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From copper to iron to oil, China is the world's leading importer of almost every raw mineral. Wary of the risks this dependence brings, Beijing is looking ever inward to exploit the mineral wealth of its interior, including the politically contentious and technically challenging Tibetan Plateau. The most recent development is a 7-kilometer deep borehole drilled by Chinese resource exploration teams. The exact location of the borehole, the deepest ever drilled at such a high altitude, as well as the companies involved in the exploration are being kept secret.
The Plateau is estimated to contain 30-40 million tons of copper, 40 million tons of lead and zinc, and billions of tons of high-grade iron ore—it is also estimated that the Plateau's Qiangtang Basin contains upwards of 70 billion barrels of oil, potentially making it the largest such reserve on the planet. If these estimates are even remotely accurate, the rewards for Beijing will be enormous.
The Tibetan Plateau is the largest and highest plateau on Earth, with an average elevation of more than 4,500 meters above sea level. Mineral extraction faces a series of technical roadblocks if Beijing hopes to move these resources from the interior to the coast for refining and consumption.
"Tibet's altitude and geology make it among the world's most difficult drilling locations. Fragmented [geological] structures, prone to collapse, increase the risks," said Professor Li Haibing, a researcher with the Chinese Academy of Geological Services.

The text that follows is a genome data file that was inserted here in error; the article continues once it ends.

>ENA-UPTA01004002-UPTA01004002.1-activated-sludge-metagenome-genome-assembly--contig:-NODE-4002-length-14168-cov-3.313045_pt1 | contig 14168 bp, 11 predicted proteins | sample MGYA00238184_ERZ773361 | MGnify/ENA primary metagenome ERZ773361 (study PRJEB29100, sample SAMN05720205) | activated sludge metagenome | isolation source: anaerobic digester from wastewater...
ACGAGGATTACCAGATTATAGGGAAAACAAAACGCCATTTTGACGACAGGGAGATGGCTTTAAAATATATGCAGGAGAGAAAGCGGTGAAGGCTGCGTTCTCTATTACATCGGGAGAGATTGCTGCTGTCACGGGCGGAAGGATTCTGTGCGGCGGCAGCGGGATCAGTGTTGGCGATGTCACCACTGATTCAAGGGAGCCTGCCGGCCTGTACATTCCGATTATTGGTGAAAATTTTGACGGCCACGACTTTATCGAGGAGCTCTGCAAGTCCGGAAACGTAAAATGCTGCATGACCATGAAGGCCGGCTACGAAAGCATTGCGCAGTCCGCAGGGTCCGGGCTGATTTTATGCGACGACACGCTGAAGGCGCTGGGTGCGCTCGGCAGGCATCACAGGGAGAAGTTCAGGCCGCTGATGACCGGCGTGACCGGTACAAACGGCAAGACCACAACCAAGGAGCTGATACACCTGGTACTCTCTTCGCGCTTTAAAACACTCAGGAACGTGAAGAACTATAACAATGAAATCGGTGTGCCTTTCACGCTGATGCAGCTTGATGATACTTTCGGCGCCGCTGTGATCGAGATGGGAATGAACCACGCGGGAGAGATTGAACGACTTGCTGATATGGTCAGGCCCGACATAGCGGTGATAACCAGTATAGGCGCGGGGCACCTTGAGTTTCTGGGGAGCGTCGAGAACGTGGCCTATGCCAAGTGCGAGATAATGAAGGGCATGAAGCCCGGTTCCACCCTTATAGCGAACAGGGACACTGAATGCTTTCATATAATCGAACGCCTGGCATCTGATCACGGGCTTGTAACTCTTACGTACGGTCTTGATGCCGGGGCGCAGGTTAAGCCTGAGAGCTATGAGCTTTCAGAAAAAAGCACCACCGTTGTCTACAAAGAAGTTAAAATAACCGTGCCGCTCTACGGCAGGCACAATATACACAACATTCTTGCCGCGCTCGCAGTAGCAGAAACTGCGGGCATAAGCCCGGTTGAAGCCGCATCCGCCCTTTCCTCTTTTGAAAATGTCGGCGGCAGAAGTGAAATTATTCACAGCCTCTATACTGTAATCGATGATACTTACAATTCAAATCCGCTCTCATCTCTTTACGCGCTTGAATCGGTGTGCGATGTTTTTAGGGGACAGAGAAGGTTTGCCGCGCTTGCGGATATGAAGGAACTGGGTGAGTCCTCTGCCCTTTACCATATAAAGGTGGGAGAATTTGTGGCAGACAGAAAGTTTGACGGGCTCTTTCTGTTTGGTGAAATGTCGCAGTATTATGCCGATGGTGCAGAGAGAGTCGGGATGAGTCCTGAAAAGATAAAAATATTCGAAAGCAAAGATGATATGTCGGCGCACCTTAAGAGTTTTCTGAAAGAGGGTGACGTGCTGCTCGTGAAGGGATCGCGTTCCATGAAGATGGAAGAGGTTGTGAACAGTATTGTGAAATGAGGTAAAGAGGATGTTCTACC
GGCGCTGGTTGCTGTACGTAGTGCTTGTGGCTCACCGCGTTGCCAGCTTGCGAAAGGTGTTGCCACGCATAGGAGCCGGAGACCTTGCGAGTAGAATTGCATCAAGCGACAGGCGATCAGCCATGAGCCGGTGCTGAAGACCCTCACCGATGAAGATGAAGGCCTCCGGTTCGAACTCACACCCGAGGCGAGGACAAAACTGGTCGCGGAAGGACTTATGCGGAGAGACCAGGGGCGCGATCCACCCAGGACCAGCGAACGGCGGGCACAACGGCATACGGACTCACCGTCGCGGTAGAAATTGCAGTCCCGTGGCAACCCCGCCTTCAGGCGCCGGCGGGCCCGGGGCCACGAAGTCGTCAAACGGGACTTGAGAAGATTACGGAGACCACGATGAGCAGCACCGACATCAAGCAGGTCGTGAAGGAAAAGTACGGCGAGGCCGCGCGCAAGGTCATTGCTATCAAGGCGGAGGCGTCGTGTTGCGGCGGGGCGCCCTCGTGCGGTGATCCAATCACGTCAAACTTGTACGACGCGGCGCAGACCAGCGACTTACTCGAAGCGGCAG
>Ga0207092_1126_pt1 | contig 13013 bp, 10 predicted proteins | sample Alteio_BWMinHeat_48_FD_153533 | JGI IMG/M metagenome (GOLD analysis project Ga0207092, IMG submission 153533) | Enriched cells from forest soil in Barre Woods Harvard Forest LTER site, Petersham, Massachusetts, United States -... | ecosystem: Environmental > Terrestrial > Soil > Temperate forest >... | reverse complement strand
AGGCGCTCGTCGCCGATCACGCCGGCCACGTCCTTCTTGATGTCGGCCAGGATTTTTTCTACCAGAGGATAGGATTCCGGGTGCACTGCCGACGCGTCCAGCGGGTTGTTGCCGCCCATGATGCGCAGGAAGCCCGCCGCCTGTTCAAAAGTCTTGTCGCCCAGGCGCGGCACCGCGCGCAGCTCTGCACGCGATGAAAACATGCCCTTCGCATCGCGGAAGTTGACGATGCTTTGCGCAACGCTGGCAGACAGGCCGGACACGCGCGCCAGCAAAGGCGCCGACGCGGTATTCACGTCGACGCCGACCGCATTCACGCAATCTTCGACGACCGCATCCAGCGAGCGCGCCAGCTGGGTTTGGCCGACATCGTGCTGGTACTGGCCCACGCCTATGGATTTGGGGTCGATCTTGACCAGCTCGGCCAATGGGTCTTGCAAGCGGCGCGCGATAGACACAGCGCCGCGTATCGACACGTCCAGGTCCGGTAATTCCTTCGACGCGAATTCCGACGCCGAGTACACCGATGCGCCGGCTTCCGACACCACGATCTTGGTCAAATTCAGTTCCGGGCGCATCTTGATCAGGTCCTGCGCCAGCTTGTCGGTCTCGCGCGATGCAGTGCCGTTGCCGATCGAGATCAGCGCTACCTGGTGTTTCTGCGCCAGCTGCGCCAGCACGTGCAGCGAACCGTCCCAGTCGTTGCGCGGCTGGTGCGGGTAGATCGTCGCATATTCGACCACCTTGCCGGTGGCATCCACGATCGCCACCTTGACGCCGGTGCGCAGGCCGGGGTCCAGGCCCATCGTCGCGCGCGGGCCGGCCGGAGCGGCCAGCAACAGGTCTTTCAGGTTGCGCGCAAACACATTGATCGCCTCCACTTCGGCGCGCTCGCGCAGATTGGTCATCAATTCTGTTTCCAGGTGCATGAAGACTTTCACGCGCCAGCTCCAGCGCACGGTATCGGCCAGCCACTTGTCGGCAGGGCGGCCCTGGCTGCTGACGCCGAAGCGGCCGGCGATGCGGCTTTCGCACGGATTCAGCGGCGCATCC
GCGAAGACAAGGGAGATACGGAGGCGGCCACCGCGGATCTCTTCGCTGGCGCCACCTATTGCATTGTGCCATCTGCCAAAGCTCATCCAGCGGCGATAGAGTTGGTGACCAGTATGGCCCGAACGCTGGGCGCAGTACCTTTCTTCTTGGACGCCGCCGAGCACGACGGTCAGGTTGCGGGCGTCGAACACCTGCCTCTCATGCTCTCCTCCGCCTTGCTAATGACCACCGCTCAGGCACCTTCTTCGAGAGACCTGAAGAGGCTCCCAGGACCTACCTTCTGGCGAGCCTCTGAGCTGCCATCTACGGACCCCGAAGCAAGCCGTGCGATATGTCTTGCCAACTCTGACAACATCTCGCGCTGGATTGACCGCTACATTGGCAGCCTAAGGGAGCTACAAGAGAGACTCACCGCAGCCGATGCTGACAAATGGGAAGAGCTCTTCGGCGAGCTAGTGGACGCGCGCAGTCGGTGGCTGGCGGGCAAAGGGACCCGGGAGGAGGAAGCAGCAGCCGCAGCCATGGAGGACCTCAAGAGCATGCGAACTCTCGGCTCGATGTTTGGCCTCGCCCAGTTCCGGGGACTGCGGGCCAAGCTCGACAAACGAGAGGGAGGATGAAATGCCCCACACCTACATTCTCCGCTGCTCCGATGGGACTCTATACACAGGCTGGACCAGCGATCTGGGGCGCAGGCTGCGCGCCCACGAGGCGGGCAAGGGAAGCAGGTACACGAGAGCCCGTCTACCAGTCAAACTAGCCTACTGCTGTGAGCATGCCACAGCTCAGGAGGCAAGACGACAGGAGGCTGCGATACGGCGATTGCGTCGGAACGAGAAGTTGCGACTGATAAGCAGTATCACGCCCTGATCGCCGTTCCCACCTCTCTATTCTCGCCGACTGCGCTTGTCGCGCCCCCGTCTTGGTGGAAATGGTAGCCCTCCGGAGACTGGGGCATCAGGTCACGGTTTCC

The high altitude makes oxygen scarcity a serious complication for workers, with even light work turning into a strenuous endeavour. Additionally, the Plateau is located thousands of kilometers from the industrialized coast and suffers a lack of basic infrastructure, let alone the complex framework required for large-scale extraction operations. Due to the technical difficulties of the region, the Tibetan Plateau is one of the last unexplored inland territories on the planet.
But this is not deterring Beijing. While Chinese SOEs have been in the area for over a decade (CNPC began exploring in 1995), there is a new push to see the region developed. Beijing is reviewing a proposal for a new "deep-earth" exploration project that was submitted by some of China's most prominent geologists. As the name would imply, the project involves drilling more than 10 kilometers into the Plateau in order to obtain samples for study. Even if the samples are promising, development of these resources is going to be technically challenging and China does not have a good track record in this area—it has had difficulty tapping its vast shale gas deposits without the help of Western IOCs.
One point of concern that has been raised is the potential for water contamination. The Plateau is also known as the "water tower of Asia," feeding many of the regions critical rivers as well as holding 30 percent of China's freshwater resources. Develop these resources incorrectly, and it could negatively impact hundreds of millions, if not billions, of people.
The Tibetan Plateau may be a mountain of money, but it's too early to tell. Geological uncertainty, technical difficulty, water vulnerability, and politics all complicate production prospects. As Beijing chases self-sufficiency, we can only hope that they don't cut corners.